I fell in love with it, and on a trip back to Valencia during winter break my senior year, I decided to throw a portfolio together for Cal Arts. I basically got told a flat out no. One of those “You’re not quite ready for this,” type of conversations. It really brought me down for a while. After graduating I went to community college for about a quarter. Hated that. Felt exactly like high school. I spent the next two years working full time, but when I wasn’t there I continued to shoot, and developed my technique, and more of my own style. Those two years were all about learning for me, despite not being in school. One day I found myself at work asking myself “What the fuck am I doing in my life?” and decided maybe going back to school would be a good thing.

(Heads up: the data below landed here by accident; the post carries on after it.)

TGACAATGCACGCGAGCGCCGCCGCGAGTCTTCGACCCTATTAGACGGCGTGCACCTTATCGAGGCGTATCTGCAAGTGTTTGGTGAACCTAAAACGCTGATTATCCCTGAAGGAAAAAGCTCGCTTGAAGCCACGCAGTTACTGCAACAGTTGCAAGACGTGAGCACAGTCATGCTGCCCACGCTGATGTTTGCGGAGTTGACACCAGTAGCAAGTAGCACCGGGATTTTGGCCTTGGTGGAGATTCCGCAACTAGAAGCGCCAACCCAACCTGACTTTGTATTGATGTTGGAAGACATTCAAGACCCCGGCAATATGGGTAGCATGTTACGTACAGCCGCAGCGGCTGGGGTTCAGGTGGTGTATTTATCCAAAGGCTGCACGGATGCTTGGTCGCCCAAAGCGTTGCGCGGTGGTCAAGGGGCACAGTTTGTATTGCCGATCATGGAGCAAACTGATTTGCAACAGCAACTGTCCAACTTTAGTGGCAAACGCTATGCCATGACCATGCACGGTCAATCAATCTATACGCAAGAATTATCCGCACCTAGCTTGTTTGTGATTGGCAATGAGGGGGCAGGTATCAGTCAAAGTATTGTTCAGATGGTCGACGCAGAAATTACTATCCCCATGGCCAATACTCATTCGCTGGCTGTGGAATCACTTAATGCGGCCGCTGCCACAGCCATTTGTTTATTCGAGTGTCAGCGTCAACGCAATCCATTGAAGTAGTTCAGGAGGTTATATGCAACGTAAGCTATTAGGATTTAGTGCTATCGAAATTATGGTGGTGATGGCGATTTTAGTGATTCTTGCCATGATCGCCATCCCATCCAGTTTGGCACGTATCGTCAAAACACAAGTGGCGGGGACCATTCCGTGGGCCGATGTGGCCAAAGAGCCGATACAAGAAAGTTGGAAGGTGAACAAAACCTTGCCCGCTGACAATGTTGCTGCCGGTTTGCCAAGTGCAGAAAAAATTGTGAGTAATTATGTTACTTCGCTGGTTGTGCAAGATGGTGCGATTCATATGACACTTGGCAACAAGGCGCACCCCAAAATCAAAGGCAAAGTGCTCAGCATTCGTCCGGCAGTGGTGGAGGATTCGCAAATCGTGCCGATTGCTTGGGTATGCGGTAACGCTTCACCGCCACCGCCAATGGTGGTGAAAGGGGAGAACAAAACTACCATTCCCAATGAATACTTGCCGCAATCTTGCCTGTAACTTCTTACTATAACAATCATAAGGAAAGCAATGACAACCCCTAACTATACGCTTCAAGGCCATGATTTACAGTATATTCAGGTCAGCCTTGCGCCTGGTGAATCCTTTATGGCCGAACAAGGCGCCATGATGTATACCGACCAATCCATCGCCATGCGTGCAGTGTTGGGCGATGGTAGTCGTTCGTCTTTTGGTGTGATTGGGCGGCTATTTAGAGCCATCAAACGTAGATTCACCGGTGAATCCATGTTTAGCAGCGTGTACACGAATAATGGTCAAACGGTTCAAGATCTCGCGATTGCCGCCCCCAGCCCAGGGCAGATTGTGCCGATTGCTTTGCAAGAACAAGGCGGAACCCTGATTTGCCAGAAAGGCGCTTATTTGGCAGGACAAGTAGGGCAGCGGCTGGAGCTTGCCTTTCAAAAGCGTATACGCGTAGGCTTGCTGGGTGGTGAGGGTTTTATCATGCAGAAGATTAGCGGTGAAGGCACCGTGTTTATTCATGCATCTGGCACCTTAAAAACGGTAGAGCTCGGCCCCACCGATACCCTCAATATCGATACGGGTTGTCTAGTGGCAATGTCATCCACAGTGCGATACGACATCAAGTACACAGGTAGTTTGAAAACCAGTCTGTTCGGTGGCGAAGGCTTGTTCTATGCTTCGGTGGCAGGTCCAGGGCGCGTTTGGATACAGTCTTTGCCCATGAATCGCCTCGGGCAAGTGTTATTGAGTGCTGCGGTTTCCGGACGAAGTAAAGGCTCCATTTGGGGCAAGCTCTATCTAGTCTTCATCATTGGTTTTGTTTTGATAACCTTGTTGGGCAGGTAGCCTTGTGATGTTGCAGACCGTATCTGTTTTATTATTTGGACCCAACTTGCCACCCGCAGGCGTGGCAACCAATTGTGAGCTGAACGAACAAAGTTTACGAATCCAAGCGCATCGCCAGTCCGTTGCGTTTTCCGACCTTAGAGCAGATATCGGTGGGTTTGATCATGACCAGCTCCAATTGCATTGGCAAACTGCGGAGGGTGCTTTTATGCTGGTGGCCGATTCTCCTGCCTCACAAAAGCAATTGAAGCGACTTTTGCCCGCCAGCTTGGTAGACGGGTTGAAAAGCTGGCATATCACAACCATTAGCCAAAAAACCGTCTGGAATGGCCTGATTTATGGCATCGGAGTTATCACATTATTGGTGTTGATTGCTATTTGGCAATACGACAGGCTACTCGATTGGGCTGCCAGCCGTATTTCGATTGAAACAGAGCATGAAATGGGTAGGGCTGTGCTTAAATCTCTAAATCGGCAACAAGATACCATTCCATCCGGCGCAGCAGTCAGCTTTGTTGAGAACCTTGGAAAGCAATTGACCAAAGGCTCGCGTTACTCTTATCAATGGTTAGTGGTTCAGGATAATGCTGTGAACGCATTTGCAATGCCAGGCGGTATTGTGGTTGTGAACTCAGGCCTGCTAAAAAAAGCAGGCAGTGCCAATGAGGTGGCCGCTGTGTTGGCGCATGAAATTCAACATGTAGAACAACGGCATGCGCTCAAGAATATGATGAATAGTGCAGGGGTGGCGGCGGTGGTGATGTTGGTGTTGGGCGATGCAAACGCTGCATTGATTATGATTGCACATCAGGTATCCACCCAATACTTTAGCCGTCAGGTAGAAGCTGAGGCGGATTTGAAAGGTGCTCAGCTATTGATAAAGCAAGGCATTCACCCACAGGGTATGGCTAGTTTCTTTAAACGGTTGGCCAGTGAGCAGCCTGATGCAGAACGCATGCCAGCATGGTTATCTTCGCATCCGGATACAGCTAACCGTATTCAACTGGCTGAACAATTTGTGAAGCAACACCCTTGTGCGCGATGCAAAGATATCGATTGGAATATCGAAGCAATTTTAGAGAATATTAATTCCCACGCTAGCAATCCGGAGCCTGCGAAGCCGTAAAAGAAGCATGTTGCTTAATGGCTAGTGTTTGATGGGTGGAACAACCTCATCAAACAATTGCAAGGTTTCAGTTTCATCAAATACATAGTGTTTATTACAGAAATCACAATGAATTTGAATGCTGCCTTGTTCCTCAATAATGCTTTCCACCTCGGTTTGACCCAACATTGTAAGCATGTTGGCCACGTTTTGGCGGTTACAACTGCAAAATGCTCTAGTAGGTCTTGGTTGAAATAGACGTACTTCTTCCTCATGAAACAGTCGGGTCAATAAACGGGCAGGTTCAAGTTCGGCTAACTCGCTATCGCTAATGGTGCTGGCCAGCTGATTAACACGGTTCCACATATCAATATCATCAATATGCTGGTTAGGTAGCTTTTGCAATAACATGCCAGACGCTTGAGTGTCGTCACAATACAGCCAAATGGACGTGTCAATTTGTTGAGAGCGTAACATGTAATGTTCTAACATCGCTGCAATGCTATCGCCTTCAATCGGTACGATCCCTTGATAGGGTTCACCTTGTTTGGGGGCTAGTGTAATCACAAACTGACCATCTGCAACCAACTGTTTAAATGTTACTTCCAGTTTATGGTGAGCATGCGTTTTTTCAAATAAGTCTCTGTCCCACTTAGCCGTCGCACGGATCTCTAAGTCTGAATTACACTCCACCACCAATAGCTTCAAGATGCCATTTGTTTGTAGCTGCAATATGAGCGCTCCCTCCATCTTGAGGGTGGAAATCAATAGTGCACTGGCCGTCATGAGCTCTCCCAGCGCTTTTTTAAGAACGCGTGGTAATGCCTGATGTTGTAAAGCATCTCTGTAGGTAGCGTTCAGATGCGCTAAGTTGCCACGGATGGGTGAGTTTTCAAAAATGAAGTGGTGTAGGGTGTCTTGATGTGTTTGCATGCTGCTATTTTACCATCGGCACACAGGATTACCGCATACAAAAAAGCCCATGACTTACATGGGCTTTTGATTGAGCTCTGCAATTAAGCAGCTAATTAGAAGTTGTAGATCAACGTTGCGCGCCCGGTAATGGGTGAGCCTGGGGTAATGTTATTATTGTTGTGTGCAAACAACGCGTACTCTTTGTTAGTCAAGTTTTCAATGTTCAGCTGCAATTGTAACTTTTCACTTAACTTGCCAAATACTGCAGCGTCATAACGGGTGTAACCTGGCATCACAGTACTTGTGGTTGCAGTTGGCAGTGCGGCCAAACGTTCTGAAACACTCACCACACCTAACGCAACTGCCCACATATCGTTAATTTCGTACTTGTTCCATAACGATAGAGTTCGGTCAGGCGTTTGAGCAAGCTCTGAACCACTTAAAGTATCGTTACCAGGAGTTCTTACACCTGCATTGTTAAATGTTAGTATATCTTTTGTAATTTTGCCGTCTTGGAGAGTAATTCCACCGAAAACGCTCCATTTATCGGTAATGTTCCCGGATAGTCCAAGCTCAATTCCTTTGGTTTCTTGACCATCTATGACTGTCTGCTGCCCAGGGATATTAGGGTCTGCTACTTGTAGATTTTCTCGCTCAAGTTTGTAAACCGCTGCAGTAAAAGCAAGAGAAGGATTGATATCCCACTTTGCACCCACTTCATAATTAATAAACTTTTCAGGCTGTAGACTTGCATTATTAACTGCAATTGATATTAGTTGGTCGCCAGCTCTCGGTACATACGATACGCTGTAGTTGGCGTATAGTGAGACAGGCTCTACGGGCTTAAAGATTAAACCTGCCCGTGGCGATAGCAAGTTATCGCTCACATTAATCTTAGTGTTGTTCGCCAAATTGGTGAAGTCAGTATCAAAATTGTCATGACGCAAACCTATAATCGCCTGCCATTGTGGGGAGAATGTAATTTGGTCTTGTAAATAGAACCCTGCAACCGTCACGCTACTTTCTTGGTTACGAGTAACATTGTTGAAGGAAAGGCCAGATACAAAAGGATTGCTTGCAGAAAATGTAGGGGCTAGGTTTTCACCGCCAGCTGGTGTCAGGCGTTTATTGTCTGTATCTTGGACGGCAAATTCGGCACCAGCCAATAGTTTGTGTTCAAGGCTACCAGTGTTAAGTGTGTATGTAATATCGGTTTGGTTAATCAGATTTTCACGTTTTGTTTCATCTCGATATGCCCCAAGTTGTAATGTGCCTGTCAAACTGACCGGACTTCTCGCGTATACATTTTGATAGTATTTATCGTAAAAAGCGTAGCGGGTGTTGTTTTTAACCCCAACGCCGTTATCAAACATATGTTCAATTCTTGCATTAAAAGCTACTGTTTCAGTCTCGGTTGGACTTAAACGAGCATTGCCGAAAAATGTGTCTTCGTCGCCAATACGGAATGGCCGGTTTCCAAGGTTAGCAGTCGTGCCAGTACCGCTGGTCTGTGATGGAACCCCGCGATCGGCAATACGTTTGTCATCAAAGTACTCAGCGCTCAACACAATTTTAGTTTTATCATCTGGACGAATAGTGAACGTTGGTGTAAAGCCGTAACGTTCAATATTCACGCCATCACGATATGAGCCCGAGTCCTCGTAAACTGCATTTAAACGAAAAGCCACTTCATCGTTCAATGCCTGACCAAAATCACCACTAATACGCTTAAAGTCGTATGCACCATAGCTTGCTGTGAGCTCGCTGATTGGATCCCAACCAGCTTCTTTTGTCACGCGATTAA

So crazy. One spontaneous application, getting over rejection, and it all ended up turning out for the best.
I mean that Cal Arts experience was sitting on my mind heavily when I was sitting there watching Eric, the guy who interviewed me, look through my portfolio.
Fucking nerve-racking, and he knew it. He looked at me and knew I was over-analyzing and stressing. But when he got through it and looked at me and said “Welcome to Cornish, the feeling evaporated. I can’t tell you how great that felt. I think up until that point, I really lacked any self-confidence in my work. That thought of Cal Arts always lingered.
Overcoming adversity must have made that moment of acceptance that much more triumphant. I’m glad to see that you’re happy. Everything has worked itself out.
Oh, and I’ve been keeping up with your musical tastes through your blog and song choices in projects that prove to me that your taste is pretty eclectic. How much does music affect your work?